Richmond Upon Thames - Page One
The London Borough of Richmond is situated on the Thames. It is downstream from Kingston, another historic town on London's river.
The Borough consists of Barnes, Mortlake and Sheen, Ham and Petersham, the Hamptons, Kew, Richmond, St. Margarets, Teddington, Twickenham - Eel Pie Island, Strawberry Hill - and Whitton.
For centuries Richmond upon Thames, known as Shene, was the home of royalty. Edward III (1327-1377) and Henry V (1413-1422) both had palaces by the river and later, Henry VII, formerly known as the Earl of Richmond (in Yorkshire), built Richmond Palace. The Palace, completed in 1501, marked the beginning the five hundred year history of Richmond upon Thames.
Henry VIII lived at Richmond Palace until moving to nearby Hampton Court Palace. Elizabeth I, Henry's daughter, favoured Richmond Palace, where she died in 1603.
Bushy Park, one of two Royal Parks in the borough, is quite near Hampton Court and was used by Henry VIII for hunting. During the reign of Charles I, Richmond [Royal] Park, now the largest park in London, was enclosed behind an eight mile long wall. Richmond Park, like Bushy Park, still has free roaming deer.
Ham House and Gardens, a Stuart mansion built on the banks of the River Thames in 1610, is now a National Trust Property. The house has associations with Civil War politics and the period known as the English Restoration.
Marble Hill House in Twickenham was provided by George II in the 1740s for his mistress, Henrietta Howard. The house, set in sixty acres of parkland next to the River Thames, is an impressive example of Palladian architecture. Neighbours included Alexander Pope (1688-1744), the poet, and Horace Walpole (1717-1797), the writer; both had villas in nearby Strawberry Hill.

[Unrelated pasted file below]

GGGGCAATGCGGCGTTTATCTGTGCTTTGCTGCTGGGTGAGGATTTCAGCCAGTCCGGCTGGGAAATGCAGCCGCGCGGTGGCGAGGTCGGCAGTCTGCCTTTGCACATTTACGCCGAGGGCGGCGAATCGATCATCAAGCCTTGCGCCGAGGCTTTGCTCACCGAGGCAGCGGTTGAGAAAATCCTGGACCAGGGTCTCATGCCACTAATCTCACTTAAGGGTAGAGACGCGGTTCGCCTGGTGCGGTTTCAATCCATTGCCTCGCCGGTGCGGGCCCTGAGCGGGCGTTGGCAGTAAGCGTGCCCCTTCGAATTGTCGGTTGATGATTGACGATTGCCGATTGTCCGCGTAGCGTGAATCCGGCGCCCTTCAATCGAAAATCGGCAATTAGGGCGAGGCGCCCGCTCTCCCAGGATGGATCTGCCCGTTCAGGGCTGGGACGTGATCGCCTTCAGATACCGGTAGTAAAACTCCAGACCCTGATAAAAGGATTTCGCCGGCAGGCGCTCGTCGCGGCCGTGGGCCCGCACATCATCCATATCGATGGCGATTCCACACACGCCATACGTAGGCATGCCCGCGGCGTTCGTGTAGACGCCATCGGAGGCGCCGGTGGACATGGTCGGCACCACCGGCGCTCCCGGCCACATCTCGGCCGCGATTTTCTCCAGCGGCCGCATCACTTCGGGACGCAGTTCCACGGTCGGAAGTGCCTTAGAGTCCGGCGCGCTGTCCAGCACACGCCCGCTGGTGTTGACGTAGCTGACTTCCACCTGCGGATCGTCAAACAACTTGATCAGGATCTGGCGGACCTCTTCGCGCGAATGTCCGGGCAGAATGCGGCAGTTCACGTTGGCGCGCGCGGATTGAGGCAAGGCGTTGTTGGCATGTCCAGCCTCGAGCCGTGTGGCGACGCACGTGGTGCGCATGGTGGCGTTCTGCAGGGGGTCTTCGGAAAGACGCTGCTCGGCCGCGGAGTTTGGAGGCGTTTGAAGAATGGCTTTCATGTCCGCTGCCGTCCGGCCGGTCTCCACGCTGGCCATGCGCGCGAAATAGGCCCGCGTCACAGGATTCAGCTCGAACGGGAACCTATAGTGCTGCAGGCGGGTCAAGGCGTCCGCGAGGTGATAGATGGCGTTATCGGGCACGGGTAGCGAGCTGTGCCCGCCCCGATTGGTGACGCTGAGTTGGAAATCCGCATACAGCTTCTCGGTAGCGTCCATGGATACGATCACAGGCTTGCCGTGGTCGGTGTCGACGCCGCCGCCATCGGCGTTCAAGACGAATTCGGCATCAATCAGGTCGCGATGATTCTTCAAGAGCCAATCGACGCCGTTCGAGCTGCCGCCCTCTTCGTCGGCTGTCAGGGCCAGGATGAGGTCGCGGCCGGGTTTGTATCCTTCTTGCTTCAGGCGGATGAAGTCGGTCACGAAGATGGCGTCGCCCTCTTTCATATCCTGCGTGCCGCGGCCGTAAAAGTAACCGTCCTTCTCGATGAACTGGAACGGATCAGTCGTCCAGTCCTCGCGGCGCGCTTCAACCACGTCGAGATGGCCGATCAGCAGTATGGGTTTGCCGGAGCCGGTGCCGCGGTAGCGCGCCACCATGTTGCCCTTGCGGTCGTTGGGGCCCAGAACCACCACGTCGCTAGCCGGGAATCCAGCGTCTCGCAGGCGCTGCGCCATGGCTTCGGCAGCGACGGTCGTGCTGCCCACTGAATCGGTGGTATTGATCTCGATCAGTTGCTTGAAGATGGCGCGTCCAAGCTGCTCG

The site of the Royal Botanic Gardens in Kew belonged to the Kew Estate which in the early 1730s was the home of Frederick, Prince of Wales, eldest son of George II and Queen Caroline. Eventually Kew became a centre of scientific research, developing with the Empire, under the patronage of Queen Victoria. In 2003 the Royal Botanic Gardens was listed as a UNESCO World Heritage site.
The Borough has also been home to many artists and writers. JMW Turner (1775-1851) lived in Sandycoombe Road in Twickenham for many years; Alfred Tennyson lived in Montpelier Row, Twickenham, from 1851 to 1853 and Virginia Woolf moved to Hogarth House in Paradise Road, Richmond, in 1915. Sir Noel Coward (1899-1973), the actor, playwright and songwriter was born in Waldegrave Road in Teddington.
Throughout the twentieth century Richmond continued to attract the famous. The actor John Mills lived with his daughters, actresses Juliet and Hayley, in the family home on Richmond Hill and Lord Richard Attenborough, the film producer, and Pete Townshend of the Who were also residents of the Borough.
Tommy Steele, the fifties singer, was perhaps the first rock musician to move to Richmond. Steele's house is outside Richmond town, not far from seventeenth century Ham House.
The Rolling Stones have a long association with the area that started with residencies at the Crawdaddy Club (opposite Richmond Station) in 1963 and Eel Pie Island in Twickenham. Years later Mick Jagger and Jerry Hall bought a house on Richmond Hill overlooking an impressive view of the Thames. Mick's fellow Stone, Ron Woods, at one time owned John Mills' favourite house "The Wick" on the Hill.
Richmond has become an increasingly metropolitan area full of shops, restaurants, pubs and theatres. During the cricket season games are played on the Greens in Richmond, Twickenham and Kew and throughout the year oarsmen can be seen daily skimming the Tideway.
In the rugby season Richmond and Twickenham welcome many rugby fans as Twickenham has been the home of English Rugby Union since the first international match between England and Wales was played in 1910. The Museum of Rugby in the Twickenham grounds exhibits rugby memorabilia and the history of the game can be experienced through videos and touch-screen computers. (2002)
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